For one team, Best Ranger competition is a family affair

benw@ledger-enquirer.comMarch 30, 2014 

When the 31st annual David E. Grange Jr. Best Ranger Competition kicks off on April 11, the grueling contest will be a family affair for two brothers.

The 50 teams in the competition include Sgt. 1st Class Gerald Nelson, part of the 2005 winning Ranger team, and his younger brother, Chief Warrant Officer 3 David Nelson, who is competing for the first time in the event that will cover up to 75 miles.

For more than 60 hours, the two-man teams will be challenged physically and mentally over three days with little time for food and sleep. Teams compete with weapons firings, road marches of near marathon distance, navigation courses, Ranger skills and parachute jumps.

The competition is named for retired Lt. Gen. David E. Grange Jr., a veteran of World War II, the Korean War and Vietnam. The winner of the contest will be declared the best Ranger team in the Army.

Gerald, 46, has competed in three Ranger competitions but he was persuaded this year by David, 37, to compete together before they retire from the Army in less than two years. Gerald, who is assigned to the Ranger Training Brigade Airborne at Fort Benning, will leave in 18 months and David, an UH-60 helicopter pilot at Fort Rucker, Ala., plans to leave in January 2015.

"I said the last time was my last, but my brother talked me into this one," Gerald said in a telephone interview.

Gerald and Capt. Corbett McCallum won the 2005 Best Ranger Competition. He has returned with some training tips from that competition to help their team.

Most teams are concerned about making the cut with 24 teams competing going into day two. Many teams are dropped during the road march on the first day.

"I think this challenge is just making it into day two," Gerald said. "They only take 24 teams into day two. It's not a three-day competition anymore. You have to push yourself on day one. You have to be in the top 24 going into day two. We used to say the road march separated the men from the boys. Everything is just as important after the march."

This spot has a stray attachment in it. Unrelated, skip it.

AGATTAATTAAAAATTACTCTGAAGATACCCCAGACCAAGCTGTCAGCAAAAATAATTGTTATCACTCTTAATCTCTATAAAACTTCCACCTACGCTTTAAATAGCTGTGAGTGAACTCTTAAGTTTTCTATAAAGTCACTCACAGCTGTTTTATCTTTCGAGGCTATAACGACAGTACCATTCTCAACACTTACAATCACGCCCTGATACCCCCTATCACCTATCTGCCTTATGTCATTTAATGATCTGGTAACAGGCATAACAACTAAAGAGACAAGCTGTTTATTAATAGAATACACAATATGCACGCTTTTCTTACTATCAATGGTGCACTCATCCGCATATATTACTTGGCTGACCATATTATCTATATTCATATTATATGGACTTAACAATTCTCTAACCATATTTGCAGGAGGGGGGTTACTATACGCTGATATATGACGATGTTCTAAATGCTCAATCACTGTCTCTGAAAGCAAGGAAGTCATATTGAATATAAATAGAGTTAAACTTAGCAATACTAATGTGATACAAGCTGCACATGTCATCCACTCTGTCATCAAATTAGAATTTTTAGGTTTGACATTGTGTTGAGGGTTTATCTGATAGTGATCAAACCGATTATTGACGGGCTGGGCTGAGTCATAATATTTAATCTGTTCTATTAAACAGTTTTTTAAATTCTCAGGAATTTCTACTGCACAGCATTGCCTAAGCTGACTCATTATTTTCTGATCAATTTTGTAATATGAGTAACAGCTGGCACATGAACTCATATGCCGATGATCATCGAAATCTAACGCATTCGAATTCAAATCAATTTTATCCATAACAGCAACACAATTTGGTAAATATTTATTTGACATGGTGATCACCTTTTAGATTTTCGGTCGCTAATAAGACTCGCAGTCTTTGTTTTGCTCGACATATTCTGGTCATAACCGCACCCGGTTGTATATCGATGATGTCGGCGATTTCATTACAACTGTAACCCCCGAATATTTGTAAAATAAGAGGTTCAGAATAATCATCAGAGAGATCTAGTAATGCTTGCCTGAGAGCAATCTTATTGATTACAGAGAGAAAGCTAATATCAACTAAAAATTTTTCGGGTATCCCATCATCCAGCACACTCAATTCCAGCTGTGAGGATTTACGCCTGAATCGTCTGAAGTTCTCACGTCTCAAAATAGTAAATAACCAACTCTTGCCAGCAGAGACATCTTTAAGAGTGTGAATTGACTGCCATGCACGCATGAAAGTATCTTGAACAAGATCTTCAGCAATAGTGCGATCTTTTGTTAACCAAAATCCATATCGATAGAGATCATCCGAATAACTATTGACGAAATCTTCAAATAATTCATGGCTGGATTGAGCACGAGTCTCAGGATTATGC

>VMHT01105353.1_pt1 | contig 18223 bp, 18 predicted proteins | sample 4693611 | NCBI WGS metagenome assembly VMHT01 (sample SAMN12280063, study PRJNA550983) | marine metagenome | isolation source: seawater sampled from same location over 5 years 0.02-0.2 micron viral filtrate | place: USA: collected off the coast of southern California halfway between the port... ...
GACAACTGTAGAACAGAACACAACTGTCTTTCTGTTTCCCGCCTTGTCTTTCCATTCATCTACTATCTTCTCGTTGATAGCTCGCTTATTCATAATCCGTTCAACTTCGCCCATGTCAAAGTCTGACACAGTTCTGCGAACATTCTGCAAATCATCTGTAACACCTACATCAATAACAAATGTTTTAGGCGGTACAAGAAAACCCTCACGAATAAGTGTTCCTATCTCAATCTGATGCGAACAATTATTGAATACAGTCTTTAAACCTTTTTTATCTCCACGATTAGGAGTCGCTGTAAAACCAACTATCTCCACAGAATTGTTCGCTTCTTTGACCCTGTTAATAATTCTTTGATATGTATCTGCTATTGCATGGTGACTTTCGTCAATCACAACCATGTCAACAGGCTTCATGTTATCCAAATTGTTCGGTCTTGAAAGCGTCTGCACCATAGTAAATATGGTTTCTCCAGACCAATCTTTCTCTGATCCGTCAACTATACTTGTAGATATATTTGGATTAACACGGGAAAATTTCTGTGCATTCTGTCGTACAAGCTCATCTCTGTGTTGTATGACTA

Although he is Ranger qualified, David said he will depend on his older brother's experience on when to slow down and when to push hard.

"He has been through it three times, so he knows what it's going to feel like," David said of his brother. "He knows you don't kill yourself on one event, three days long. If you do make it to day two, you want to have a little bit of gas in your tank to get through."

As a helicopter pilot, David already knows that he will not be familiar with some tasks for the team.

He wants to get reacquainted with assembling weapons, knot tying and anything dealing with new equipment. He doesn't have use for those items in a helicopter.

"Anything in a cockpit, I can tell you," David said.

Endurance hadn't been a strong quality for David until he took part in a rucksack marathon in November.

"That was the first time I said, 'Hey, I can actually do this if I train up right,'" he said. "It gives me a little bit of confidence and we can train up. The biggest thing is just the unknown."

Although Gerald is competing with his own brother in this competition, he said all teams are paired with a Ranger buddy.

"That kinda simulates what you are about," he said. "You are only as strong as the weakest guy."

Looking back over his previous competitions, Gerald said the Rangers he has competed with will be lifelong friends.

"We have developed a bond that is not like blood brothers but brothers in arms," he said. "That aspect of it keeps the guys coming back and competing again."

When asked about their expectations, David said they are doing it together and hoping to have a little fun. "As hard as it may be for people to understand, this is fun," he said. "Misery loves company."

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